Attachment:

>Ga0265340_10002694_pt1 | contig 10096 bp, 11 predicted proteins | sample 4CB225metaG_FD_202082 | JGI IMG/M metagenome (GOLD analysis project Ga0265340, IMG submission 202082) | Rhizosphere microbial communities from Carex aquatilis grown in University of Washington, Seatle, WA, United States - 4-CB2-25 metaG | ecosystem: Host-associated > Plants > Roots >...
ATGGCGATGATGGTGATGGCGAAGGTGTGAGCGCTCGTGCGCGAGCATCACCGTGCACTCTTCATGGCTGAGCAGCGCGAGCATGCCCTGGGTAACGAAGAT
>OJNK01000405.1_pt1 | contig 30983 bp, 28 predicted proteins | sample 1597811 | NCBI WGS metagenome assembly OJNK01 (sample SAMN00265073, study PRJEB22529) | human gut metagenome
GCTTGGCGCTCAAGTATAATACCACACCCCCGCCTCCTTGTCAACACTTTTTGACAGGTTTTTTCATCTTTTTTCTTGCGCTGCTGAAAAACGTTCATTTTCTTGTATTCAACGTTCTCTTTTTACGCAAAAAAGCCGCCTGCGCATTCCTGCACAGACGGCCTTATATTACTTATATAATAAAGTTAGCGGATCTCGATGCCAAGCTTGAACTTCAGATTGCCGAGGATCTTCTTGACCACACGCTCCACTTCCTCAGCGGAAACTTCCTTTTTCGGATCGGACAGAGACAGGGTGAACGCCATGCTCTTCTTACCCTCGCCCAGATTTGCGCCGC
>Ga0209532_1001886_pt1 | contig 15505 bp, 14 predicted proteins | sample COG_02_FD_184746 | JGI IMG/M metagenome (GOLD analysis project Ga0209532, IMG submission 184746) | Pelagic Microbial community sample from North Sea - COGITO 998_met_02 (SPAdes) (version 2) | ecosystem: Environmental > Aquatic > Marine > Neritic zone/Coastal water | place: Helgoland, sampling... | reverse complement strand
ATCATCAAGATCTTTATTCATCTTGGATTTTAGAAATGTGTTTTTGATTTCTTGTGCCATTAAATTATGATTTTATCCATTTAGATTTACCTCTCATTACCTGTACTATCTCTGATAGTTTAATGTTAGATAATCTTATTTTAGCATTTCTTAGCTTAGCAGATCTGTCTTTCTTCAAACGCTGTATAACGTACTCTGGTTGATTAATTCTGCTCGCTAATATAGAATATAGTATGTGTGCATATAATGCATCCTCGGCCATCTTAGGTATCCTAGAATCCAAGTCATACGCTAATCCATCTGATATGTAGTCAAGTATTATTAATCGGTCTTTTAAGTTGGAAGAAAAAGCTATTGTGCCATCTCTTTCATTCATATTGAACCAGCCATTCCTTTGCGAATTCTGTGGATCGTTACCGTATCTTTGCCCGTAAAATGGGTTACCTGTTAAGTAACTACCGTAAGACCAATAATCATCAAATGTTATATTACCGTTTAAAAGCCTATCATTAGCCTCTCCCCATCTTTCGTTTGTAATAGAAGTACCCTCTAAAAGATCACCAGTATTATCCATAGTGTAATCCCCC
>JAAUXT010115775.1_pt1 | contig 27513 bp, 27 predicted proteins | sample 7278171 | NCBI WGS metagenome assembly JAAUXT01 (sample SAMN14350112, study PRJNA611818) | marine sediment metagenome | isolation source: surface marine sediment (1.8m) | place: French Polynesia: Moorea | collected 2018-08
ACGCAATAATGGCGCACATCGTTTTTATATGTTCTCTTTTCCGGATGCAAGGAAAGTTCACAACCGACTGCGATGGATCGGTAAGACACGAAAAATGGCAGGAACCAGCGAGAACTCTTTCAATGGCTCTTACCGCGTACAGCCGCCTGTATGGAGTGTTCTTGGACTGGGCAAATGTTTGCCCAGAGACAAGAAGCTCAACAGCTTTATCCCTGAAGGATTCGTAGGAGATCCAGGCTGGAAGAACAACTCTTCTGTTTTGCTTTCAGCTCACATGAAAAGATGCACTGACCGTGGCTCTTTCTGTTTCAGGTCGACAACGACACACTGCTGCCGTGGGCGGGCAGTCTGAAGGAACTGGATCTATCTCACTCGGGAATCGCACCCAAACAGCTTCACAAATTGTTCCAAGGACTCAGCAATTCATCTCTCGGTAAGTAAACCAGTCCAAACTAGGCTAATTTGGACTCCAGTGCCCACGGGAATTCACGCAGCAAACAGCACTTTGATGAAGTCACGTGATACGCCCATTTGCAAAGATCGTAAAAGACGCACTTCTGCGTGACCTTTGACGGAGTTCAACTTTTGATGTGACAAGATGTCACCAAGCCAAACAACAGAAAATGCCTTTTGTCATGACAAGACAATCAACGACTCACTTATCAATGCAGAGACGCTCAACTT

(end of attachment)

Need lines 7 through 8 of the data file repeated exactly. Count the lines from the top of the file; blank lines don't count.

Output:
>JAAUXT010115775.1_pt1 | contig 27513 bp, 27 predicted proteins | sample 7278171 | NCBI WGS metagenome assembly JAAUXT01 (sample SAMN14350112, study PRJNA611818) | marine sediment metagenome | isolation source: surface marine sediment (1.8m) | place: French Polynesia: Moorea | collected 2018-08
ACGCAATAATGGCGCACATCGTTTTTATATGTTCTCTTTTCCGGATGCAAGGAAAGTTCACAACCGACTGCGATGGATCGGTAAGACACGAAAAATGGCAGGAACCAGCGAGAACTCTTTCAATGGCTCTTACCGCGTACAGCCGCCTGTATGGAGTGTTCTTGGACTGGGCAAATGTTTGCCCAGAGACAAGAAGCTCAACAGCTTTATCCCTGAAGGATTCGTAGGAGATCCAGGCTGGAAGAACAACTCTTCTGTTTTGCTTTCAGCTCACATGAAAAGATGCACTGACCGTGGCTCTTTCTGTTTCAGGTCGACAACGACACACTGCTGCCGTGGGCGGGCAGTCTGAAGGAACTGGATCTATCTCACTCGGGAATCGCACCCAAACAGCTTCACAAATTGTTCCAAGGACTCAGCAATTCATCTCTCGGTAAGTAAACCAGTCCAAACTAGGCTAATTTGGACTCCAGTGCCCACGGGAATTCACGCAGCAAACAGCACTTTGATGAAGTCACGTGATACGCCCATTTGCAAAGATCGTAAAAGACGCACTTCTGCGTGACCTTTGACGGAGTTCAACTTTTGATGTGACAAGATGTCACCAAGCCAAACAACAGAAAATGCCTTTTGTCATGACAAGACAATCAACGACTCACTTATCAATGCAGAGACGCTCAACTT